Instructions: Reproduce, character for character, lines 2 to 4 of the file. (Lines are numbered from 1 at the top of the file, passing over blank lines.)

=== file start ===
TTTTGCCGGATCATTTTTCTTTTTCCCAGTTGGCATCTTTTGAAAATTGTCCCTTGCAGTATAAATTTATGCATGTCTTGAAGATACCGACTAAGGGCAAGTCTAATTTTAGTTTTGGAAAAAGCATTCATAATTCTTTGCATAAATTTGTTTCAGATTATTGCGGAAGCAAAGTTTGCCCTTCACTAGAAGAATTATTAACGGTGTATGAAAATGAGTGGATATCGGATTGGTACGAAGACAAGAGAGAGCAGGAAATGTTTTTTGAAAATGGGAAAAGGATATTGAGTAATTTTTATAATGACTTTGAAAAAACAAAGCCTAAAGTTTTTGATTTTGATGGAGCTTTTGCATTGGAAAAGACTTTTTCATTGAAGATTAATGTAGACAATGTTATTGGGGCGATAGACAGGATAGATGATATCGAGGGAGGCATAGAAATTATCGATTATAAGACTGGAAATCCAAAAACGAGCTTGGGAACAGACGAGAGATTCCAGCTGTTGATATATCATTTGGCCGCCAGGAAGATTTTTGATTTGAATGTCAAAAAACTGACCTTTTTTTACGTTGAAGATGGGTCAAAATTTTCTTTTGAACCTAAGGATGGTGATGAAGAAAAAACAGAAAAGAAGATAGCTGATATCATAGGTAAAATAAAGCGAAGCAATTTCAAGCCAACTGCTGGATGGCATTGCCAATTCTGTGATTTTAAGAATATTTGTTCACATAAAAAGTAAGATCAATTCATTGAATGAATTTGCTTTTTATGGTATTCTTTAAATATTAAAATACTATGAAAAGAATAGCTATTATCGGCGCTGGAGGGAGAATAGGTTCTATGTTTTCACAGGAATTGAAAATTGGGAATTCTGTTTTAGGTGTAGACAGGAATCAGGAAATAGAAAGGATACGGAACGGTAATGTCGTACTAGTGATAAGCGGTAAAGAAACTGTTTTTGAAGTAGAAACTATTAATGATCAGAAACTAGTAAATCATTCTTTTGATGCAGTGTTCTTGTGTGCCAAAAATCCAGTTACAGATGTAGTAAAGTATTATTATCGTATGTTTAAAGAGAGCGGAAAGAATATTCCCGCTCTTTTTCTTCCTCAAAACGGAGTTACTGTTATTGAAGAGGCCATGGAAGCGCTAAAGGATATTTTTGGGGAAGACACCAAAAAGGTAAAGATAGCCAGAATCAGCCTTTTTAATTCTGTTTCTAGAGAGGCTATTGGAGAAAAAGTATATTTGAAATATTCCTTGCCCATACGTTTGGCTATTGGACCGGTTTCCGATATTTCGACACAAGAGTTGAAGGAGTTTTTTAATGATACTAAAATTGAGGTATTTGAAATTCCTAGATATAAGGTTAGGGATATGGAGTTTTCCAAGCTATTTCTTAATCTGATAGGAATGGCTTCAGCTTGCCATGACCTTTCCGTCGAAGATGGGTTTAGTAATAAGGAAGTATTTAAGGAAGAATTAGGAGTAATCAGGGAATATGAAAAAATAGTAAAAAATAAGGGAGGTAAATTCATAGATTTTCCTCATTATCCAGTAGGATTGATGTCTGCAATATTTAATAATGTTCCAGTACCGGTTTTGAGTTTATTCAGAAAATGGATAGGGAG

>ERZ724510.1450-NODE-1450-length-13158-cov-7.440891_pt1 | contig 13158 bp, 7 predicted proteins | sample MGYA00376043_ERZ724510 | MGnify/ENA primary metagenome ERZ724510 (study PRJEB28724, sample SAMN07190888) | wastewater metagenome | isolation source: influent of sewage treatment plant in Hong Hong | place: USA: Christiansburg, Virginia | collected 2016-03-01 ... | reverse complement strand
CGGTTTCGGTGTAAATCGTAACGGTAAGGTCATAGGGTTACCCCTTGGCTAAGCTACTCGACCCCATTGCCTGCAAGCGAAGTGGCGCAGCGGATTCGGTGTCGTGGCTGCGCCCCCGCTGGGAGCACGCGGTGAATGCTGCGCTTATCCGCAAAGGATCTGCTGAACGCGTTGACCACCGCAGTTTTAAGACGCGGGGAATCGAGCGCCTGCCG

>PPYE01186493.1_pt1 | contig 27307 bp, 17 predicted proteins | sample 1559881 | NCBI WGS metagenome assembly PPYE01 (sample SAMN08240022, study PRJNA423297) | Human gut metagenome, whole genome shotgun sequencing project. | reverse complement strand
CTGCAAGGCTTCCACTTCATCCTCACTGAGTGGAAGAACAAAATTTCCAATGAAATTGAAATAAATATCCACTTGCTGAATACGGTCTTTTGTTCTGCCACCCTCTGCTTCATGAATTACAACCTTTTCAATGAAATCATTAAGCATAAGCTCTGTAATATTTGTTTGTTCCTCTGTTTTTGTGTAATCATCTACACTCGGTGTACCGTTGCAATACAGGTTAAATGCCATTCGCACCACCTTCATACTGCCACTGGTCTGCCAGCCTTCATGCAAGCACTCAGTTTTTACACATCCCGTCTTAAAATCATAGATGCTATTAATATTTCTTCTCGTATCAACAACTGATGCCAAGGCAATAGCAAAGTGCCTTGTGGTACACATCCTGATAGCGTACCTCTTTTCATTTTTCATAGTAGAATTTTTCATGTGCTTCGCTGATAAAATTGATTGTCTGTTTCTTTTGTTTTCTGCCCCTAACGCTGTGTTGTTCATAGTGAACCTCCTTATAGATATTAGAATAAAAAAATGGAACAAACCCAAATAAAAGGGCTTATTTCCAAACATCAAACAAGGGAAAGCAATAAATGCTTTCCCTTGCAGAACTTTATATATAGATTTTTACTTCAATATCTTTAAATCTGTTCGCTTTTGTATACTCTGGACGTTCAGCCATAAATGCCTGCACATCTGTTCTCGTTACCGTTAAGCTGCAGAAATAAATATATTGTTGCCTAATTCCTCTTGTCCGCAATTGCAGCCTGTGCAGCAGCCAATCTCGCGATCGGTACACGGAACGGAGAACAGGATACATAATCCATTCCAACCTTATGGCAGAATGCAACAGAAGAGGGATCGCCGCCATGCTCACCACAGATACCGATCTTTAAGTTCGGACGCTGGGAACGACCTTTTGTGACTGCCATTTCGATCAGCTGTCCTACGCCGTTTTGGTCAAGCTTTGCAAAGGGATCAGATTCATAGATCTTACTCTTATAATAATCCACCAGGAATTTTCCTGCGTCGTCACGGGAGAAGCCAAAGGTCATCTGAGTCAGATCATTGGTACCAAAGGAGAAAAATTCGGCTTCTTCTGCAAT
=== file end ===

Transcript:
>ERZ724510.1450-NODE-1450-length-13158-cov-7.440891_pt1 | contig 13158 bp, 7 predicted proteins | sample MGYA00376043_ERZ724510 | MGnify/ENA primary metagenome ERZ724510 (study PRJEB28724, sample SAMN07190888) | wastewater metagenome | isolation source: influent of sewage treatment plant in Hong Hong | place: USA: Christiansburg, Virginia | collected 2016-03-01 ... | reverse complement strand
CGGTTTCGGTGTAAATCGTAACGGTAAGGTCATAGGGTTACCCCTTGGCTAAGCTACTCGACCCCATTGCCTGCAAGCGAAGTGGCGCAGCGGATTCGGTGTCGTGGCTGCGCCCCCGCTGGGAGCACGCGGTGAATGCTGCGCTTATCCGCAAAGGATCTGCTGAACGCGTTGACCACCGCAGTTTTAAGACGCGGGGAATCGAGCGCCTGCCG

>PPYE01186493.1_pt1 | contig 27307 bp, 17 predicted proteins | sample 1559881 | NCBI WGS metagenome assembly PPYE01 (sample SAMN08240022, study PRJNA423297) | Human gut metagenome, whole genome shotgun sequencing project. | reverse complement strand